IT WAS ANOTHER cracking week for sport snobbery as Conor McGregor was named one of Time’s 100 most influential people.
Fine words poured forth from abroad but by Ireland’s own reckoning, McGregor mostly remains a representative of a sport not worth talking about. You can’t help wondering about the reams of coverage and column inches that would have ensued had one of our rugby or football stars been given this recognition by Time.
Instead we have the situation where an elite Irish athlete consistently makes history in his field but the legitimacy of his sport is still questioned.
Undoubtedly, a lot of this is snobbery because MMA is still considered to be a mostly working class sport in Ireland. But can McGregor become a fully fledged national hero?
Writing in Time, Arnold Schwarzenegger gushes:
From the first time I met Conor, I knew he wasn’t the type of star you could box into one category. Since I’ve gotten to know him, I can tell you that what you see on the screen—the now familiar face of mixed martial arts—just scratches the surface. The Dublin native is razor-sharp, disciplined and charismatic. His energy is absolutely contagious, to the point where you almost start shouting in an Irish accent after 30 seconds of hearing that world-famous mouth.
MMA’s detractors dismiss the sport as barbaric brawling. John McCain called it “human cockfighting,” which might explain how it’s the world’s fastest growing spectator sport.
The reality is that MMA is a highly skilled sport with competitors generally trained in a number of disciplines from kickboxing and wrestling to boxing and jiujutsu. Each fighter will be well versed in all kinds of combat techniques and employ a fusion of these styles in order to win.
Victory can come via judges’ decision, submission, knockout or technical knockout. And the sport usually produces super high-octane excitement, lapped up by those in the packed out arenas it fills.
Backing up his boasts
Where do you start with McGregor? How do you begin to appreciate the impact he’s had on MMA? There probably isn’t another athlete today like the one-time plumber Conor McGregor. Here’s someone who can talk and talk, spouting outlandish boasts that he then backs up in the ring.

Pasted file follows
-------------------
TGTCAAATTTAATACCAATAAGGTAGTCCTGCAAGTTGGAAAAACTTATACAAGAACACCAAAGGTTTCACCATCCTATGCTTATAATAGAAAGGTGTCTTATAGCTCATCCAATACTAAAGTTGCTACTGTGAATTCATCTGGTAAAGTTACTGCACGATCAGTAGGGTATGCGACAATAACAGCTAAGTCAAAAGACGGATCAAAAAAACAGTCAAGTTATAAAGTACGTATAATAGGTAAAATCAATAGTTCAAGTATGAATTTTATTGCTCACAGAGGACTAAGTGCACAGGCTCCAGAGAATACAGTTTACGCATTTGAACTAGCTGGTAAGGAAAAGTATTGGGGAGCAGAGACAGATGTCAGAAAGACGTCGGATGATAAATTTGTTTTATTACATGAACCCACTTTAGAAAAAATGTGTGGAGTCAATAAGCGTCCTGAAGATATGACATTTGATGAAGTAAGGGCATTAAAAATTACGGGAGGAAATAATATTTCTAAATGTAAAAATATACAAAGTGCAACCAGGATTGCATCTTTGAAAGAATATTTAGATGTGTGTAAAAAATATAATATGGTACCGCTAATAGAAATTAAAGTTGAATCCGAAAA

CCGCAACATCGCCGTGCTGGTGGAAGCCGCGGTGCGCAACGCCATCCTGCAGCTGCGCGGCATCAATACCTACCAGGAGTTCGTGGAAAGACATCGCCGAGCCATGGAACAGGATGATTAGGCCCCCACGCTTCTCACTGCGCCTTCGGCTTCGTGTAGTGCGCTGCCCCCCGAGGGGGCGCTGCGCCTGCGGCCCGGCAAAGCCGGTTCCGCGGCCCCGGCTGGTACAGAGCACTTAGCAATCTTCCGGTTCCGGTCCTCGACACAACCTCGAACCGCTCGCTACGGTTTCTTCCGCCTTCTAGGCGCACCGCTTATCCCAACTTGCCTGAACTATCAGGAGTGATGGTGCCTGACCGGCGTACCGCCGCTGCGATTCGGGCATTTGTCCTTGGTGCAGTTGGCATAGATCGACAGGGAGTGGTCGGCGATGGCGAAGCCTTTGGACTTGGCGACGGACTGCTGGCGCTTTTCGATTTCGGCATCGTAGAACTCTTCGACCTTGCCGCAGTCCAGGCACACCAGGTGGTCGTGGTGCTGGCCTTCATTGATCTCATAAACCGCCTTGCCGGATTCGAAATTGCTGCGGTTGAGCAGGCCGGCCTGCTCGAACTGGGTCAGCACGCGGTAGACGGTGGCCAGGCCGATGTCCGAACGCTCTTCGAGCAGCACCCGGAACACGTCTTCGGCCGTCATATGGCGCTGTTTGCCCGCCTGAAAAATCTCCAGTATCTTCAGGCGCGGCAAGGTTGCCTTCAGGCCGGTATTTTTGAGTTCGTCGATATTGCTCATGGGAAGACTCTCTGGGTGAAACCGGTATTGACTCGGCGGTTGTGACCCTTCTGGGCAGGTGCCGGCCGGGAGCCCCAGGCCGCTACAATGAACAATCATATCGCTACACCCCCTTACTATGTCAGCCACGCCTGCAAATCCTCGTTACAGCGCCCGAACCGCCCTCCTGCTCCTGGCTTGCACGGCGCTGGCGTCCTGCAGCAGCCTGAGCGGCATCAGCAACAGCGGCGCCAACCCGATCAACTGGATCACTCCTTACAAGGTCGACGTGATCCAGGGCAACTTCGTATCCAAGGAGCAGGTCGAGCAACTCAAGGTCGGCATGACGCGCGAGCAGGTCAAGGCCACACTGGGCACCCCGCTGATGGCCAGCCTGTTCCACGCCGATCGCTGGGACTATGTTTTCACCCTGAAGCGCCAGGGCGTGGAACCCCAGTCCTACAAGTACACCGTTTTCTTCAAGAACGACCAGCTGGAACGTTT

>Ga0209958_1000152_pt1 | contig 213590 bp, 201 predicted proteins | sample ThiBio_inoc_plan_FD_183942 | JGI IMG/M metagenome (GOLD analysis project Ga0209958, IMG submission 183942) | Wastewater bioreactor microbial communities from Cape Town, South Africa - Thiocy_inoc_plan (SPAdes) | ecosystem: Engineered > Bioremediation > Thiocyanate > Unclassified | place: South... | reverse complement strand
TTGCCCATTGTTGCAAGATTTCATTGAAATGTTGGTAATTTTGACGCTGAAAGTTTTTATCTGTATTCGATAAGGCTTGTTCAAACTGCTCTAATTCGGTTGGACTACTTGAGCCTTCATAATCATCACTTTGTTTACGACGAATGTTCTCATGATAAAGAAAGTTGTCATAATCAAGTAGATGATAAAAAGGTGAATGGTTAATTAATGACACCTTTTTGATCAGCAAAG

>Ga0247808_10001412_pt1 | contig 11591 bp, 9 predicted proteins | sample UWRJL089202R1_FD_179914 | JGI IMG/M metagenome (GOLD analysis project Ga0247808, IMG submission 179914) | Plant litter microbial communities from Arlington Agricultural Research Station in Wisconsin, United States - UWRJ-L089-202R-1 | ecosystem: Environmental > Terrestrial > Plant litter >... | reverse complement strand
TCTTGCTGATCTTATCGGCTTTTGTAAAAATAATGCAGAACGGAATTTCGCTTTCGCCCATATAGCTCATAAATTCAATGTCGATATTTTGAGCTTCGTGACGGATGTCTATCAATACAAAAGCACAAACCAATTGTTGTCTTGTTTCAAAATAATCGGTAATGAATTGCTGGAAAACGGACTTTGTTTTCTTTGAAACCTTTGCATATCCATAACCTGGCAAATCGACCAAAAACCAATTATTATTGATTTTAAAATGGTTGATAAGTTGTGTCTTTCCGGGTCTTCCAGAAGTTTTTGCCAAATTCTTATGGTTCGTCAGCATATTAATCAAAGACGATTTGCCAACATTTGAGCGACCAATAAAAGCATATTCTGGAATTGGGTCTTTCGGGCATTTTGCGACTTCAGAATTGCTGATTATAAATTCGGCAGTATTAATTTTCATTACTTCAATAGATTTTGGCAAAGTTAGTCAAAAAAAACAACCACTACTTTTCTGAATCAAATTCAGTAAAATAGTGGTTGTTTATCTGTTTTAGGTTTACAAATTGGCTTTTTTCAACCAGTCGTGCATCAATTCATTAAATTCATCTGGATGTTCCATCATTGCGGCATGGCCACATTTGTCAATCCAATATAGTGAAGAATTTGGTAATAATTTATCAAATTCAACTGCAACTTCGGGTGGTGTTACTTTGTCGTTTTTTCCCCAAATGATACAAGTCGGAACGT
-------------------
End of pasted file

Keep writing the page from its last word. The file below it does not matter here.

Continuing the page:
In Rio de Janeiro he declared:
I own this town, I own Rio de Janeiro, so for him to say that he is the king and I am the joker, if this was a different time, I would invade his favela on horseback, and would kill anyone who wasn’t fit to work, but we’re in a new time, so I’ll whoop his ass instead.
McGregor did just that. He stands out away from the ring too. In an age when even the world of sport often seems obsessed with image, the rough-and-ready McGregor looks like a PR man’s nightmare.
Single handedly changing the sport
“This sport is getting bigger all the time and I’m making it bigger,” he said two years ago. “The numbers are going up and up, the crowds, the ticket proceeds, the pay per view, it is all going to new levels and I am driving it there. I am the one they want to see. I am changing this sport.” He was right.
MMA has moved from minority to mainstream and participation has increased by 19.5% since 2013.
People have very set opinions of McGregor but one thing I think everyone can agree on, regardless of what you think of MMA, regardless of what you think of his approach, is he’s increasing interest in sport and that’s going to have a positive effect.
Just having more viewership is a positive thing for the sport of mixed martial arts. It’s a positive thing for the athletes and it’s a positive thing for other kinds of sport too.
McGregor is good for sport
His success has made mixed martial arts a viable outlet for children around Ireland. And we badly need to encourage more children to get active.
Whether we like MMA or not, and whether we like Conor McGregor or not, he is a world champion and one of Irish sport’s most recognisable faces.
Anyone who reaches the top of their profession warrants the rewards and the recognition. Few of us have the natural talent, athleticism and mental toughness to succeed in such a brutally competitive environment as MMA. But McGregor still has a tough fight if he wants to win over the home crowd.
Lorraine Courtney is a freelance journalist.